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Rocks. ESCI 1214 Fall 2006 NOC-Stillwater. What are rocks?. Rocks are aggregates of minerals They can form from several different processes There are three (3) main types: Igneous Sedimentary Metamorphic. Igneous Rocks.

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ESCI 1214

Fall 2006


what are rocks
What are rocks?
  • Rocks are aggregates of minerals
  • They can form from several different processes
  • There are three (3) main types:
    • Igneous
    • Sedimentary
    • Metamorphic
igneous rocks
Igneous Rocks
  • Igneous rocks form from the crystallization of magma (molten rock).
  • Igneous comes from the term “ignis” meaning fire.
  • This crystallization forms as the magma cools. The size of the crystals depends on the speed at which the magma cools.
  • Examples include granite, rhyolite, basalt, gabbro and diorite.
igneous rocks cont
Igneous Rocks cont . . .
  • Igneous rocks are classified by there texture and composition.
  • The texture is determined by the rate of cooling. The slower the cooling, the larger the crystals (coarse grained). The faster the cooling, the smaller the crystals (fine grained). If the magma starts cooling slowly, then cools quickly, it is said to have porphyritic texture (some coarse grains mixed in with fine grain texture).
where igneous rocks form and how it impacts crystal size
Where igneous rocks form and how it impacts crystal size


(fine-grained, cools quickly at the surface)


(coarse-grained, cools slowly at depth)

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field classification
Field Classification


bowen s reaction series
Bowen’s Reaction Series

The Bowen’s Reaction Series helps identify the minerals one would expect in a certain rock type. In addition, it helps predict the stability of each rock type and mineral at the earth’s surface




Gabbro Basalt


Diorite Andesite



Granite Rhyolite

sedimentary rocks
Sedimentary Rocks
  • Detrital Sedimentary rocks form as the result of lithification (the compaction and cementation) of sediments. The sediments come from the weathering of pre-existing rock, followed by transportation and deposition. Over time, the sediments are buried and then compacted and cemented into rock.
sedimentary rocks cont
Sedimentary Rocks cont . . .
  • Sedimentary rocks are classified by their texture as well. The size and shape of the grains tell the story of the sediments.
  • If the grains are large, they have not been broken up, or transported, as far.
  • If grains are rounded, they have been transported a substantial distance.
non detrital sedimentary rocks
Non-Detrital Sedimentary Rocks
  • Chemical/Bio-chemical Sedimentary Rocks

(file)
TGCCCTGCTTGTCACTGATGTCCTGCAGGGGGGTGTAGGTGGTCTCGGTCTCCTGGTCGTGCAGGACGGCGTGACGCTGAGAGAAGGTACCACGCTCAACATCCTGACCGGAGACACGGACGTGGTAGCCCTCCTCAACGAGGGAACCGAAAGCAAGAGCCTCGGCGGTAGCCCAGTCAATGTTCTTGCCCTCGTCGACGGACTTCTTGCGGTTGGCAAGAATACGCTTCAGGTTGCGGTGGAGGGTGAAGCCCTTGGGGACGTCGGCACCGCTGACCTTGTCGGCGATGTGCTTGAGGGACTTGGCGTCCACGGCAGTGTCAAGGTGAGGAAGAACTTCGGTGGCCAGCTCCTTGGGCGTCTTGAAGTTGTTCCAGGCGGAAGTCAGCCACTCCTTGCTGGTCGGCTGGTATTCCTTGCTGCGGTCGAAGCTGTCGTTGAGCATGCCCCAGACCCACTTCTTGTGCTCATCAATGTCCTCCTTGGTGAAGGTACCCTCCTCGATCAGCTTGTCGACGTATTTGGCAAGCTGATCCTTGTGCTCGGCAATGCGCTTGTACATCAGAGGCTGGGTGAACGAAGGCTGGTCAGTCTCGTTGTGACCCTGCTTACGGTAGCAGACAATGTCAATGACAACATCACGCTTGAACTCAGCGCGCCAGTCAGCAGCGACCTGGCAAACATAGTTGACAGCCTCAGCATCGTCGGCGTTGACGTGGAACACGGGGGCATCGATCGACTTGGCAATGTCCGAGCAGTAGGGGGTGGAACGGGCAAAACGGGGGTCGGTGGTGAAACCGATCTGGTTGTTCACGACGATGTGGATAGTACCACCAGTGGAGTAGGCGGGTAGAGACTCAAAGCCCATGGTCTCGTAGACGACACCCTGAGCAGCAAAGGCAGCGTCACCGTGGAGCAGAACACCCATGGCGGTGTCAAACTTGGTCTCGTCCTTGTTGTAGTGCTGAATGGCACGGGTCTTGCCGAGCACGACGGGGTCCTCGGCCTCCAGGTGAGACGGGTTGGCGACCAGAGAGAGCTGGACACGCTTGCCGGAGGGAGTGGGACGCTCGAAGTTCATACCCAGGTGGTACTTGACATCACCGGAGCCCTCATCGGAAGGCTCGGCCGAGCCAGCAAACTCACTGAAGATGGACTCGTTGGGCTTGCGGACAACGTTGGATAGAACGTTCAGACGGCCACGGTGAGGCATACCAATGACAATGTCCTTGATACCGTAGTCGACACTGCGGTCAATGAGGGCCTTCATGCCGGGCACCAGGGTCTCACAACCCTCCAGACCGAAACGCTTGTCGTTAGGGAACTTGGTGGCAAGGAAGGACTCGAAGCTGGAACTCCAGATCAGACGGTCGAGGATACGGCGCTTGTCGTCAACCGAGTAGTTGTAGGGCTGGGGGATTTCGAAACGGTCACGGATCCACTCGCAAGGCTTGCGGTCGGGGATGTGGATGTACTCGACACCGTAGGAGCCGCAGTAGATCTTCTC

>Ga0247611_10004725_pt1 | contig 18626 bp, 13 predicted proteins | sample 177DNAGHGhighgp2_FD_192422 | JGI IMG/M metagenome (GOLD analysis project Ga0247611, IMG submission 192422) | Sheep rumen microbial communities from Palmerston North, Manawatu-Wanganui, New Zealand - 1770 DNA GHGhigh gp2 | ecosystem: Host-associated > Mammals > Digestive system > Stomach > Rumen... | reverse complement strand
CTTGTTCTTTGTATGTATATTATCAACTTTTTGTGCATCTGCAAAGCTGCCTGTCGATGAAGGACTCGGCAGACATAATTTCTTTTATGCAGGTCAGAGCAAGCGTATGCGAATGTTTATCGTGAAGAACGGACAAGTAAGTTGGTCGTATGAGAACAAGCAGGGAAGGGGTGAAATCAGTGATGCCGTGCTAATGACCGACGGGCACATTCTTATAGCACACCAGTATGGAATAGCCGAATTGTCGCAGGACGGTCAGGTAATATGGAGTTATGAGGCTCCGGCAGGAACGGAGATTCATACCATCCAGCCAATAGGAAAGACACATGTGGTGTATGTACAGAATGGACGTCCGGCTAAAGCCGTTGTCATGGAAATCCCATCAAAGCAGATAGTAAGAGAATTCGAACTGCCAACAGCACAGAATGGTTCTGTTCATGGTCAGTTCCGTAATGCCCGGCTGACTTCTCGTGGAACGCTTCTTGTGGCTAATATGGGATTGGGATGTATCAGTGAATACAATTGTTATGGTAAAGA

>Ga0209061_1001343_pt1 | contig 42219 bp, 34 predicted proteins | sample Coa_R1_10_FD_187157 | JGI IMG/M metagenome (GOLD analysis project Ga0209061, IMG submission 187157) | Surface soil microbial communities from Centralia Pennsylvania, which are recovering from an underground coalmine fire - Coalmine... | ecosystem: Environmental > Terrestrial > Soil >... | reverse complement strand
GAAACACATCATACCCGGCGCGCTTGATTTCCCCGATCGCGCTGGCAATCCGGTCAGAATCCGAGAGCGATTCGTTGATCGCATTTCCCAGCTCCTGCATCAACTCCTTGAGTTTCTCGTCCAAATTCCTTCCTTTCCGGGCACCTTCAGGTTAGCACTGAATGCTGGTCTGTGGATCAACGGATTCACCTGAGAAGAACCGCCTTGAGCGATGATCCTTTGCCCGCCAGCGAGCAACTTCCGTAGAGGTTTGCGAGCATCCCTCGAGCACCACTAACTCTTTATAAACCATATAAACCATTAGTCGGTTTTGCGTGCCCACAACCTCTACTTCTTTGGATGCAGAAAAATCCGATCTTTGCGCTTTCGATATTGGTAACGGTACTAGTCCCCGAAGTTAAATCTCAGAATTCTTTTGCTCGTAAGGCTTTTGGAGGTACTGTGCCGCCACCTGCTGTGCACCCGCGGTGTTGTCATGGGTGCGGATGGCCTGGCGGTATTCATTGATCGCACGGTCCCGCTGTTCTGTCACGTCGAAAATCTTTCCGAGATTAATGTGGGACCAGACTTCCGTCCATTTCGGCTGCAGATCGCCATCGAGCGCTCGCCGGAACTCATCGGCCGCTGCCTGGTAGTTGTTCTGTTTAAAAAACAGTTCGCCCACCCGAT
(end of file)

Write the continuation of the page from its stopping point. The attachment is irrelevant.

• Includes carbonates such as limestone
    • Includes evaporites such as Rock Salt (halite) and Rock Gypsum
  • These sedimentary rocks form from the precipitation (or evaporation) of the chemicals from solution or from the secretion of minerals from animal life.
sedimentary rock formation
Sedimentary rock formation

Once rocks are exposed to the surface, the weathering process begins. Weathering breaks rocks down followed by transportation, deposition and lithification forming sedimentary rocks.

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metamorphic rocks
Metamorphic Rocks
  • Metamorphic rocks form from the alteration of pre-existing rock.
  • The altercation results from heat, pressure and chemically active fluids.
  • Metamorphic rocks are classified by the degree of metamorphism and the mineral content.
metamorphic rocks cont
Metamorphic Rocks cont . . .
  • There are two (2) types of metamorphism. They are contact and regional.
  • Contact metamorphism is a localized metamorphism where a rock is essentially baked.
  • Regional metamorphism occurs over a much larger area and is the result of large scale deformation (such as in a mountain building episode).
metamorphic rock formation
Metamorphic Rock Formation

Example of metamorphic rock formation. We will be more concerned with the regional and contact metamorphism types.

Regional metamorphism involves extreme pressure with some heat over a large area

Contact metamorphism involves extreme heat over a localized area

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the rock cycle
The Rock Cycle
  • The rock cycle explains the system by which rocks are formed, weathered, altered, etc. over millions and millions of years.
the rock cycle20
The Rock Cycle

The Rock Cycle is a continuous process that changes old rock, creates new rock and recycles rock